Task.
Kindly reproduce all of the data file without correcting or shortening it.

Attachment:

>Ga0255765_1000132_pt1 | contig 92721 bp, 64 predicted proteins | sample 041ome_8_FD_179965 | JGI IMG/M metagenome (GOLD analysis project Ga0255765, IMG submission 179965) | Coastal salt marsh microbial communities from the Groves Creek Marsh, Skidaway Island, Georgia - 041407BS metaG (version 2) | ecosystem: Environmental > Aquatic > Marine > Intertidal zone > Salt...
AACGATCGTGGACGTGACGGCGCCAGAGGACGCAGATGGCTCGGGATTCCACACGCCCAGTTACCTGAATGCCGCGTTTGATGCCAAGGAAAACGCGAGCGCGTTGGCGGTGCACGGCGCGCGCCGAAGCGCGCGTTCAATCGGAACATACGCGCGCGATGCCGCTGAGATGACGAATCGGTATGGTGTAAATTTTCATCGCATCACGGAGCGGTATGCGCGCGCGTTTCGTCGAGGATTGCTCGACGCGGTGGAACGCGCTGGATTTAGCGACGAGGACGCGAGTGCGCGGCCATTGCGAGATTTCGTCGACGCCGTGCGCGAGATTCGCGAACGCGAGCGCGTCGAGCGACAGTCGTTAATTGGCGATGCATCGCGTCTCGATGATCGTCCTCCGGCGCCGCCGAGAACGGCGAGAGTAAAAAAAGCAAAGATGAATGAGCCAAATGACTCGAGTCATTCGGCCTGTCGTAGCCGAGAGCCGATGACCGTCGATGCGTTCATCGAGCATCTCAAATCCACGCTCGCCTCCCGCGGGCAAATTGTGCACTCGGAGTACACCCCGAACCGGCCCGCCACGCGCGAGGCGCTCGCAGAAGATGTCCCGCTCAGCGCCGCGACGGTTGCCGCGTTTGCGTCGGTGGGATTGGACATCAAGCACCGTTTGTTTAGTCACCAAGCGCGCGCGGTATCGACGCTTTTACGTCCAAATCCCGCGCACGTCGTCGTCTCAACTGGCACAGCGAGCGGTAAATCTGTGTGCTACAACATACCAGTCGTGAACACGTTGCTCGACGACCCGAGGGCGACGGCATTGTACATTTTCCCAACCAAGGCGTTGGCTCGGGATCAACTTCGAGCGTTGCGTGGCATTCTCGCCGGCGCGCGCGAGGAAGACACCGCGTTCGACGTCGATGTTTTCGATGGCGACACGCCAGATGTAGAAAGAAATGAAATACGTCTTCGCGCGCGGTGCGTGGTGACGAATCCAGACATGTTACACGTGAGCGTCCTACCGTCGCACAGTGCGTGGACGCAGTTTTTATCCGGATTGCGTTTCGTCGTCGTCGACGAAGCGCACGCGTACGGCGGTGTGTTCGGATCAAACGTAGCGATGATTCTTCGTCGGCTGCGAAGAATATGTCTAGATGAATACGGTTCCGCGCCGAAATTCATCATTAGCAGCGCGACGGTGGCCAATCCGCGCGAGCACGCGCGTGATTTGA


>Ga0255765_1000132_pt1 | contig 92721 bp, 64 predicted proteins | sample 041ome_8_FD_179965 | JGI IMG/M metagenome (GOLD analysis project Ga0255765, IMG submission 179965) | Coastal salt marsh microbial communities from the Groves Creek Marsh, Skidaway Island, Georgia - 041407BS metaG (version 2) | ecosystem: Environmental > Aquatic > Marine > Intertidal zone > Salt...
AACGATCGTGGACGTGACGGCGCCAGAGGACGCAGATGGCTCGGGATTCCACACGCCCAGTTACCTGAATGCCGCGTTTGATGCCAAGGAAAACGCGAGCGCGTTGGCGGTGCACGGCGCGCGCCGAAGCGCGCGTTCAATCGGAACATACGCGCGCGATGCCGCTGAGATGACGAATCGGTATGGTGTAAATTTTCATCGCATCACGGAGCGGTATGCGCGCGCGTTTCGTCGAGGATTGCTCGACGCGGTGGAACGCGCTGGATTTAGCGACGAGGACGCGAGTGCGCGGCCATTGCGAGATTTCGTCGACGCCGTGCGCGAGATTCGCGAACGCGAGCGCGTCGAGCGACAGTCGTTAATTGGCGATGCATCGCGTCTCGATGATCGTCCTCCGGCGCCGCCGAGAACGGCGAGAGTAAAAAAAGCAAAGATGAATGAGCCAAATGACTCGAGTCATTCGGCCTGTCGTAGCCGAGAGCCGATGACCGTCGATGCGTTCATCGAGCATCTCAAATCCACGCTCGCCTCCCGCGGGCAAATTGTGCACTCGGAGTACACCCCGAACCGGCCCGCCACGCGCGAGGCGCTCGCAGAAGATGTCCCGCTCAGCGCCGCGACGGTTGCCGCGTTTGCGTCGGTGGGATTGGACATCAAGCACCGTTTGTTTAGTCACCAAGCGCGCGCGGTATCGACGCTTTTACGTCCAAATCCCGCGCACGTCGTCGTCTCAACTGGCACAGCGAGCGGTAAATCTGTGTGCTACAACATACCAGTCGTGAACACGTTGCTCGACGACCCGAGGGCGACGGCATTGTACATTTTCCCAACCAAGGCGTTGGCTCGGGATCAACTTCGAGCGTTGCGTGGCATTCTCGCCGGCGCGCGCGAGGAAGACACCGCGTTCGACGTCGATGTTTTCGATGGCGACACGCCAGATGTAGAAAGAAATGAAATACGTCTTCGCGCGCGGTGCGTGGTGACGAATCCAGACATGTTACACGTGAGCGTCCTACCGTCGCACAGTGCGTGGACGCAGTTTTTATCCGGATTGCGTTTCGTCGTCGTCGACGAAGCGCACGCGTACGGCGGTGTGTTCGGATCAAACGTAGCGATGATTCTTCGTCGGCTGCGAAGAATATGTCTAGATGAATACGGTTCCGCGCCGAAATTCATCATTAGCAGCGCGACGGTGGCCAATCCGCGCGAGCACGCGCGTGATTTGA